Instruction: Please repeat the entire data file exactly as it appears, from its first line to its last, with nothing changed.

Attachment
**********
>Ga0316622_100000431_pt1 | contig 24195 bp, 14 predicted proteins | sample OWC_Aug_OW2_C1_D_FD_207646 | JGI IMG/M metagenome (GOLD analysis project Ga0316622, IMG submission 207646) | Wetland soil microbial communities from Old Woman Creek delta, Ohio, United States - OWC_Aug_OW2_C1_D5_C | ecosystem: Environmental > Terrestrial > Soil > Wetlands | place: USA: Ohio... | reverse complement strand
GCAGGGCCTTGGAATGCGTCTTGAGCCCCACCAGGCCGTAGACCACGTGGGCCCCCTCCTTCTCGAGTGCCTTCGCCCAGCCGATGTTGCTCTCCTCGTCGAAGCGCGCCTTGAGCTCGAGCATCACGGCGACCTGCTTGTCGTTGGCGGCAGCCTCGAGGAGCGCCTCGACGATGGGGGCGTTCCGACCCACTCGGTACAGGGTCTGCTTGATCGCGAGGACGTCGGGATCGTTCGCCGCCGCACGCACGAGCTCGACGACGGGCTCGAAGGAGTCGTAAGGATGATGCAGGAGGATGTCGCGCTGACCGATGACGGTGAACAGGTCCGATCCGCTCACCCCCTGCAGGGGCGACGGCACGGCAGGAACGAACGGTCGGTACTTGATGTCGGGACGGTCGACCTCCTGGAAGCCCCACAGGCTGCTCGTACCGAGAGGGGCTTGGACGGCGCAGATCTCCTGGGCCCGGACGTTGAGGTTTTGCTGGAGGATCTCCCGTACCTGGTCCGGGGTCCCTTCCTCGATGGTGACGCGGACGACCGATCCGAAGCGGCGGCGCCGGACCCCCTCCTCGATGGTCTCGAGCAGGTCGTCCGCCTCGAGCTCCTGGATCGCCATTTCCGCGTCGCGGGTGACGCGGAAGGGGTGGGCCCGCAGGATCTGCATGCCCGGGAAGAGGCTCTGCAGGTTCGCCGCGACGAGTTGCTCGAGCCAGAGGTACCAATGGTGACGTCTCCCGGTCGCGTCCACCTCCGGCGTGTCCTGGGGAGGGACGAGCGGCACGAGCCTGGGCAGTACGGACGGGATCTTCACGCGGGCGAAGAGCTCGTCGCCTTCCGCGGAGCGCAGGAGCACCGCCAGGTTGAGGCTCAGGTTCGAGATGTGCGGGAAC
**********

>Ga0316622_100000431_pt1 | contig 24195 bp, 14 predicted proteins | sample OWC_Aug_OW2_C1_D_FD_207646 | JGI IMG/M metagenome (GOLD analysis project Ga0316622, IMG submission 207646) | Wetland soil microbial communities from Old Woman Creek delta, Ohio, United States - OWC_Aug_OW2_C1_D5_C | ecosystem: Environmental > Terrestrial > Soil > Wetlands | place: USA: Ohio... | reverse complement strand
GCAGGGCCTTGGAATGCGTCTTGAGCCCCACCAGGCCGTAGACCACGTGGGCCCCCTCCTTCTCGAGTGCCTTCGCCCAGCCGATGTTGCTCTCCTCGTCGAAGCGCGCCTTGAGCTCGAGCATCACGGCGACCTGCTTGTCGTTGGCGGCAGCCTCGAGGAGCGCCTCGACGATGGGGGCGTTCCGACCCACTCGGTACAGGGTCTGCTTGATCGCGAGGACGTCGGGATCGTTCGCCGCCGCACGCACGAGCTCGACGACGGGCTCGAAGGAGTCGTAAGGATGATGCAGGAGGATGTCGCGCTGACCGATGACGGTGAACAGGTCCGATCCGCTCACCCCCTGCAGGGGCGACGGCACGGCAGGAACGAACGGTCGGTACTTGATGTCGGGACGGTCGACCTCCTGGAAGCCCCACAGGCTGCTCGTACCGAGAGGGGCTTGGACGGCGCAGATCTCCTGGGCCCGGACGTTGAGGTTTTGCTGGAGGATCTCCCGTACCTGGTCCGGGGTCCCTTCCTCGATGGTGACGCGGACGACCGATCCGAAGCGGCGGCGCCGGACCCCCTCCTCGATGGTCTCGAGCAGGTCGTCCGCCTCGAGCTCCTGGATCGCCATTTCCGCGTCGCGGGTGACGCGGAAGGGGTGGGCCCGCAGGATCTGCATGCCCGGGAAGAGGCTCTGCAGGTTCGCCGCGACGAGTTGCTCGAGCCAGAGGTACCAATGGTGACGTCTCCCGGTCGCGTCCACCTCCGGCGTGTCCTGGGGAGGGACGAGCGGCACGAGCCTGGGCAGTACGGACGGGATCTTCACGCGGGCGAAGAGCTCGTCGCCTTCCGCGGAGCGCAGGAGCACCGCCAGGTTGAGGCTCAGGTTCGAGATGTGCGGGAAC